Kiran Sunar

Kiran Sunar is a Liu Scholar, a guest doctoral fellow at the Max Weber Kolleg for Advanced Social and Cultural Studies, and a PhD student in the Department of Asian Studies working under the supervision of Dr. Anne Murphy. Kiran received her BA (Jt. Hons) from McGill University in Religious Studies and Gender Studies, and an MA from UBC in English Literature focusing on literary representations of diasporic Sikh masculinity in Gautam Malkani’s Londonstani and Ranj Dhaliwal’s Daaku. Her PhD project attends to questions of gender, sexuality, and the fantastical in South Asian literatures with a focus on Punjabi literature in the early modern period (16th to 18th century). Kiran also holds an interest in cinema studies and in questions of identity including the intersections of race, class, sexuality, religion, and gender.

Her interdisciplinary PhD project, entitled “Gender, Sexuality, and the Fantastical in Punjabi Narrative Traditions (the Qissā),” aims to directly challenge the marginalization of Sikh and Muslim lives by re-centering Punjabi regional texts, oral traditions, and performance as literature with significant value for Canadian and global culture and policy. She unearths the rich narrative universe of Punjabi gender and sexuality through an analysis of the Punjabi qissā – a set of influential texts that depict complex religious and cultural continuities, and ones that work as alternate sources to British colonial misrepresentations of religious identity. In so doing, her project challenges the homogenization and misrepresentation of Sikh, Muslim, and other “othered” cultures as one-dimensional and regressive, offering insights which can enrich and inform Canadian and global policy pertaining to queer and women’s rights. With Punjabi as the fifth most-spoken language in Canada, it is a loss to Canadian culture that this vital and relevant history, especially with regard to its textured approach to the lives of South Asians, is underrepresented and forgotten. Kiran’s project operates as a site of local and global continuities, seeking to reconstitute a past across borders, and recuperate and value a language across its multiple scripts.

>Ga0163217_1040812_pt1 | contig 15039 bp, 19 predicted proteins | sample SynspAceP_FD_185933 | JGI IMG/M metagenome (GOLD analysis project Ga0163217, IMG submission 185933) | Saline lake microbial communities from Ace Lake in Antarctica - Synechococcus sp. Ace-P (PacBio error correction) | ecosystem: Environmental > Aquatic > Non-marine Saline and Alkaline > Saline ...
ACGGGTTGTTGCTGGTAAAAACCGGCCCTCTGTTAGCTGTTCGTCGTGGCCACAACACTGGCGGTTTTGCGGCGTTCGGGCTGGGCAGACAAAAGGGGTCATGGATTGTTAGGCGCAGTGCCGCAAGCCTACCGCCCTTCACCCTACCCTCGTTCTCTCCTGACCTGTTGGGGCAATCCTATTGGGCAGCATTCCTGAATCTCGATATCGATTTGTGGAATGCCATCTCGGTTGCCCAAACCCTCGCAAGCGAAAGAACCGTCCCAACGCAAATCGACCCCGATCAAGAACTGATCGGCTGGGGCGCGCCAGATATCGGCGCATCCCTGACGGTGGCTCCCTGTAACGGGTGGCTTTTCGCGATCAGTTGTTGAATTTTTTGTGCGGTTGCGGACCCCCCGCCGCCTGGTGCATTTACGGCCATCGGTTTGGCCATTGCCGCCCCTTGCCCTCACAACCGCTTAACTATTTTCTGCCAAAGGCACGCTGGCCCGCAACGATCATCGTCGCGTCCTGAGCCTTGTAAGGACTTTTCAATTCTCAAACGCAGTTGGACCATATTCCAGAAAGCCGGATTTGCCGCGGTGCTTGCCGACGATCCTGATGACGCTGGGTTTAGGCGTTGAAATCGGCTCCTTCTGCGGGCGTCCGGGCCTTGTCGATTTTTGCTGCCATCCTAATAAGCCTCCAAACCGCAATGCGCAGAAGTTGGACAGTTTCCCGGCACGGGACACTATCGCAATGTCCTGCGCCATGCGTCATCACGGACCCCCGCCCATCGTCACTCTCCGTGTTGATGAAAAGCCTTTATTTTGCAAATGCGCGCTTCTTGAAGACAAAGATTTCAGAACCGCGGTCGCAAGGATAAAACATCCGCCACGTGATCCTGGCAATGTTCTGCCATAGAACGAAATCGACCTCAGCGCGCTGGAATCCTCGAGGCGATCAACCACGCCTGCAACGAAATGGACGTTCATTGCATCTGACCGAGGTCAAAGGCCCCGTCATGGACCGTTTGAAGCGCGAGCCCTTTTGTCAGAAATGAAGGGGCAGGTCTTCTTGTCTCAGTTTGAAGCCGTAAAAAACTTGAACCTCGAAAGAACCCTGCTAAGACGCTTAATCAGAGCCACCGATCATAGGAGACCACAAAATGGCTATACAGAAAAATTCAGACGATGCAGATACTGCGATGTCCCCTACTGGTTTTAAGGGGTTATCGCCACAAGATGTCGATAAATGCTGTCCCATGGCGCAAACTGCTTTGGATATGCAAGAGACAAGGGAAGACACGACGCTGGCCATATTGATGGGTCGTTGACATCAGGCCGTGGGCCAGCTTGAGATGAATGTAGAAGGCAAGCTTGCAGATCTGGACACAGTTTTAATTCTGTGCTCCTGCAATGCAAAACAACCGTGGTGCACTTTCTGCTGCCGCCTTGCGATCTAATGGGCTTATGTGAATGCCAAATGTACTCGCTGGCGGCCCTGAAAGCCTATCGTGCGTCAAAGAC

As an interdisciplinary scholar who is also involved in creative work on the complexity of Punjabi identity in Canada, Kiran is working on a novel entitled Nerve and is also involved, from time to time, in performance work. In relationship with her academic work, Nerve engages alternate readings of Punjabi sexualities, as well as questions of migration, trauma, and agriculture.